Article published on January 30, 2018.
These are the guys who wrote the fictional landscape of the Cold War (although Furst deals with WWII, he helps to set the scene). Of course, spy writing began much earlier; Childers, Buchan, Somerset Maugham and Graham Greene, for example. But Alec Leamas at Checkpoint Charlie is where we begin:
1. John le Carré – However you structure the rest of the list le Carré has to be at the top. Consistently intelligent, relevant and original. The writer who seems to get closest to the truth of the ‘service’ life. There is a quiet anger about le Carré’s best work, he doesn’t believe in blind patriotism because governments have to be accountable for their actions. He is also a phenomenal storyteller. Smiley is his great literary invention from a bit part in The Spy Who Came in From the Cold to the best novels of the 70’s. Le Carré is the spy writers spy writer and the top choice for the discerning reader. Best book: Tinker, Tailor, Soldier, Spy.
2. Robert Littell – Just like le Carré, a writer who survived the fall of the Berlin Wall when many others gave up writing espionage. Littell is able to write a passable epic of the CIA ‘The Company’ but more importantly also writes some very involved and intricate spy stories. Among the most sophisticated cat and mouse spy stories of the Cold War. A writer who can reinvent himself as times change. His latest novels explore the Russian cultural scene under communism and the clash with authority. Littell is a leading exponent of the ‘walking back the cat’ novel, exploring what went wrong with an operation. Best novel: The Detection of A.J. Lewington (a classic of interrogation).
3. Alan Furst – His writing brings aspects of the pre-war/WWII world to life. Spies are not always big characters with extraordinary stories, mostly at this time it was little people doing their bit and Furst recognises that. Furst gives us a grounding in the history of the time and a sense of place that no history books will be able to match by bringing the streets to life. This is spying and war the way it was for the real little people caught up in the maelstrom. Best book: Dark Star.
4. Charles McCarry – I think America’s finest, an exponent of the cold war spy story par excellence and a former CIA spy. Equally fascinating when writing an epic fictional history of an American spying dynasty or a spy story out of Vietnam. One of the few who can be mentioned along side le Carré without wilting. McCarry has a real feel for the time and place but he writes about how the ordinary things in life create the spy. His political spy novels reflect love, betrayal, trust and loneliness. Best novel: The Tears of Autumn.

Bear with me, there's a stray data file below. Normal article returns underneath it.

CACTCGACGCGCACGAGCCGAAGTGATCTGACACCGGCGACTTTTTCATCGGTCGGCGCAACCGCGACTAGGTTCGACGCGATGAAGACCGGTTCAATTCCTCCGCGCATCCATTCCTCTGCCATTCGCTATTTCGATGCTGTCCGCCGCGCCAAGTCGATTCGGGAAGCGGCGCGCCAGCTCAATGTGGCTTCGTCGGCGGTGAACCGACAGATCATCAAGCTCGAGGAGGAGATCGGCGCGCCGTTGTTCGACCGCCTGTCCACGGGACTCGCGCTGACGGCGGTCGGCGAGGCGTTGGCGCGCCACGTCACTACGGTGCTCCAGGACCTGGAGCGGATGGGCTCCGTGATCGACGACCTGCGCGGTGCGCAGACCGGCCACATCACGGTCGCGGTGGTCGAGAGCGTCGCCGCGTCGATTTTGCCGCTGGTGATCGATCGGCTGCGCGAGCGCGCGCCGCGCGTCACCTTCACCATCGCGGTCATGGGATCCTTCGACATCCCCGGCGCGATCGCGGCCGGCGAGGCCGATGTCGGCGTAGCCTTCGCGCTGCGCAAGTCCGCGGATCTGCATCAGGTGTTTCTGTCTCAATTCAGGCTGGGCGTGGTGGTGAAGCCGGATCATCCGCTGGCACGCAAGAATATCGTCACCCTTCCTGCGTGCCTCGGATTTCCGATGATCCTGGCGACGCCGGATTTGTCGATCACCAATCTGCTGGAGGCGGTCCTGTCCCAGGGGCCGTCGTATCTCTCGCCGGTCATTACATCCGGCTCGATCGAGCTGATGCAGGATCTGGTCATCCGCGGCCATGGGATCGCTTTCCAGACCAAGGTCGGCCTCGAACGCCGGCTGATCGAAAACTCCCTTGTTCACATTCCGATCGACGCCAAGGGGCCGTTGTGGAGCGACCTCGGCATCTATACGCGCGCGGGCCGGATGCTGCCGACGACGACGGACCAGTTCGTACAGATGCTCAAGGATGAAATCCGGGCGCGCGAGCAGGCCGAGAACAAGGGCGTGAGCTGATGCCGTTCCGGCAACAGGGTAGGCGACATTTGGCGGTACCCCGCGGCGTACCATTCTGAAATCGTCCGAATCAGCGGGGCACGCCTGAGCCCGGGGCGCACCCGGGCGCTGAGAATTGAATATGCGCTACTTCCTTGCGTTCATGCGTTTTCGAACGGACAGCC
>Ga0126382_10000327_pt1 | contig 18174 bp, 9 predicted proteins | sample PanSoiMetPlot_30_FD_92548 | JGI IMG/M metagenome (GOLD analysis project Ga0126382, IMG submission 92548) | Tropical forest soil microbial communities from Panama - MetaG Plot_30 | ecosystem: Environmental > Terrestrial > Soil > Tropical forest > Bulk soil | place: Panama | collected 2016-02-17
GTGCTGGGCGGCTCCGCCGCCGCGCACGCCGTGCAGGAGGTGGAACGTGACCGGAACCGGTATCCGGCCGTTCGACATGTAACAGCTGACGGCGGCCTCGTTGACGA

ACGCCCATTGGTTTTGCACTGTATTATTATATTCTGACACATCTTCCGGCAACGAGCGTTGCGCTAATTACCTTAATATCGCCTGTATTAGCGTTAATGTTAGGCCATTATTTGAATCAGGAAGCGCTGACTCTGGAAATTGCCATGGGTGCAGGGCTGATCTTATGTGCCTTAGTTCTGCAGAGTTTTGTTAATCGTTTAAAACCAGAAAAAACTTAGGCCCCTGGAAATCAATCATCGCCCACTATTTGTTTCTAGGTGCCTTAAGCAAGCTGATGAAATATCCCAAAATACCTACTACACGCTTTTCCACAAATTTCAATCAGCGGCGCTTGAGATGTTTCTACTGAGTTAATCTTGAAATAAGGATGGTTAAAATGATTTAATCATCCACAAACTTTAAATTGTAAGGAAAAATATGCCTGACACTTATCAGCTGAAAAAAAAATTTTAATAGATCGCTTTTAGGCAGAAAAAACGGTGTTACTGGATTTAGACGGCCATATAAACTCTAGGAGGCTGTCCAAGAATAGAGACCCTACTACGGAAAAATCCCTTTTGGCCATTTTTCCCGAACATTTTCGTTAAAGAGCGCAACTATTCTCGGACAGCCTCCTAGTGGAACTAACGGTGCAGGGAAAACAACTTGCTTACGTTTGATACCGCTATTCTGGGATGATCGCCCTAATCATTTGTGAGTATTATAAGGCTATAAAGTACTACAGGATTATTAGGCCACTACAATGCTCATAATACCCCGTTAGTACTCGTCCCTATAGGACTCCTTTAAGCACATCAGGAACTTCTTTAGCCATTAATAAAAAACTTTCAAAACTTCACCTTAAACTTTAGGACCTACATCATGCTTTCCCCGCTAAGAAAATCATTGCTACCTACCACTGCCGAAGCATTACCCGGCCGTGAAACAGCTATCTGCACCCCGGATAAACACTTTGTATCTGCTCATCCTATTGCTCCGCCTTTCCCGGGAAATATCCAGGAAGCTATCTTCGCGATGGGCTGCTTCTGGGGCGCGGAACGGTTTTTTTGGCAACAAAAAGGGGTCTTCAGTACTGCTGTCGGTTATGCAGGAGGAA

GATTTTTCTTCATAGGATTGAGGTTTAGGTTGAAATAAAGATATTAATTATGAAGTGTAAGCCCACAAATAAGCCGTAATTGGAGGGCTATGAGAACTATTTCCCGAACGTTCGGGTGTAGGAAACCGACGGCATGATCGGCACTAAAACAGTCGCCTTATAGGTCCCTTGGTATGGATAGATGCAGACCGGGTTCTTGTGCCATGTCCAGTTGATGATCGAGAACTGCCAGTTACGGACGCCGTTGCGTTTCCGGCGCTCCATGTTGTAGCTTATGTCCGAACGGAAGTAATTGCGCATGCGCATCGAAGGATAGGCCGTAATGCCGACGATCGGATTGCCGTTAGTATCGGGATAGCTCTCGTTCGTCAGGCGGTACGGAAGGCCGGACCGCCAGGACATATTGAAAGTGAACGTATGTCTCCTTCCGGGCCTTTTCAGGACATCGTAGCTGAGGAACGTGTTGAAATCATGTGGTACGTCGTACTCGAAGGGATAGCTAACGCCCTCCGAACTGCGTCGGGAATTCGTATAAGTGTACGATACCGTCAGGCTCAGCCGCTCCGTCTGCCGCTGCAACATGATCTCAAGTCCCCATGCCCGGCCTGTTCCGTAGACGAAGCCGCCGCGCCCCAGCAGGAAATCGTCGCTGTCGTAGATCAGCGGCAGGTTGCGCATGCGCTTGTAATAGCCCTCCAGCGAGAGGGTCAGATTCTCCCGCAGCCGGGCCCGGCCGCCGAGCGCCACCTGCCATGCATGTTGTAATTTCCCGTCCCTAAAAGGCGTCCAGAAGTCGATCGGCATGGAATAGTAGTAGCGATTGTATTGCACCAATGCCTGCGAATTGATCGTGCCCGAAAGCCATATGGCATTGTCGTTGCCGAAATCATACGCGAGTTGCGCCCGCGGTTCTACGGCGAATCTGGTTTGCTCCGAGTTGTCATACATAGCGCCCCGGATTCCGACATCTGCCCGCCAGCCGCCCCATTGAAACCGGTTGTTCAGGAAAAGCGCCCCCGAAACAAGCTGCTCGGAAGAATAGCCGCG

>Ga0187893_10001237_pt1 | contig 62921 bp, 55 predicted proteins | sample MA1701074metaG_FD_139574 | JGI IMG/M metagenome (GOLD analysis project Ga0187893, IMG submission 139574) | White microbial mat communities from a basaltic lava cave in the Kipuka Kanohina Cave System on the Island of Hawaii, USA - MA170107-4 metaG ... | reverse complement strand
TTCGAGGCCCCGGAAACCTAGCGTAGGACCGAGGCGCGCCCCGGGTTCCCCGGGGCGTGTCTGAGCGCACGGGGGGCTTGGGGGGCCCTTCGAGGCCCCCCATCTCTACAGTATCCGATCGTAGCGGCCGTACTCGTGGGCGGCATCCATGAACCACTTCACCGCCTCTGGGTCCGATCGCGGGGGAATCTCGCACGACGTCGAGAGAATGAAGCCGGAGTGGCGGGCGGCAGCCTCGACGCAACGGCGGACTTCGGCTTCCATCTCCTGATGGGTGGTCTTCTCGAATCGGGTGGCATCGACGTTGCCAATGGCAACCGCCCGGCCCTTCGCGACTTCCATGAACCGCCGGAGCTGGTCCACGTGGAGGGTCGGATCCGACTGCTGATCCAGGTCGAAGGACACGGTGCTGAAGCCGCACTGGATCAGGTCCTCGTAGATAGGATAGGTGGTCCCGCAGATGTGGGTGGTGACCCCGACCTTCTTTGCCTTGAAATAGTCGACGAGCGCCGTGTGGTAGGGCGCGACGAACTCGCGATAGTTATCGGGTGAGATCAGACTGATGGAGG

5. Len Deighton – His novels caught the Zeitgeist twice, once in the 1960s with the unnamed character who became Harry Palmer in the films. Then in the 80s with Bernard Samson and the SIS novels. Deighton has written a lot of so-so pot boilers but is one of the few novelists of the 60s not just to follow the le Carré lead but to be revolutionary and fresh. There is a sense of realism in his work, a nice line in black comedy and an eye for human frailty and espionage detail. Best novel: Funeral in Berlin.
6. Anthony Price – Classy stories of the Cold War featuring a loosely defined counter intelligence organisation (MI5). David Audley (a former historian) and Colonel Jack Butler (his boss) feature but Price often takes different points of views as the focus for his novels, not all of them fans of Audley. Price has significant female characters and is good on how the services operate out of hidden budgets (research is the key). Best book: Here Be Monsters.
7. Ted Albuery – A prolific writer of readable ordinary spy stories, better than the run of the mill but without the depth of the other writers on this list. On the other hand, he has written novels based on the stories of the real traitors, Burgess, Philby and Maclean, which are brilliant. Revealing genuine insight into the motivations of traitors. A member of SOE in WWII and captured during the Cold War in Germany running spies. Best book: The Other Side of Silence.
8. Arnaldo Correa – The only non British/American author on the list. Correa opens up a totally different perspective, a Cuban point of view (I wish there were more Russians from this time but there aren’t). Correa explores the US-Cuban spy wars; exposing the Americans, Castro’s Secret Service and the Miami exile community – all very gritty and grounded. Correa makes you sees things from a perspective you might not glean from Western spy fiction, he adds a Cuban cultural perspective and a deep understanding of the socio-political situation. The one to read is Spy’s Fate (Akashic, 2005).
9. Julian Rathbone – Booker nominated author, writer of historical adventures, comedy, detective stories and spy novels. His stories are about relationships, there is a fluid link between his literary and his crime/spy fiction, lots of overlap. Rathbone has a fantastic imagination, he invented a country loosely based Belgium for a detective series. Best book: A Spy of the Old School.
10. Piers Paul Reed – He may be the one people will know the least about but he produced one truly important novel of the genre an intelligent story told from the point of view of a British diplomat who has fallen for a German girl. A controversial inclusion, it’s not a universally loved book because of its style, but a great analysis of real-politic in post war Germany. Best book: The Junkers.
Sadly, there are no female writers on the list, happily that changes with post-Cold War fiction (part II of this list, which will be published next month). I have left off Ian Fleming and Frederick Forsythe because I am only interested in realism. At its best, the spy story tells us something a out our world, our society. All of the above meet that criteria.
SECOND OPINION: House of Spines by Michael J. Malone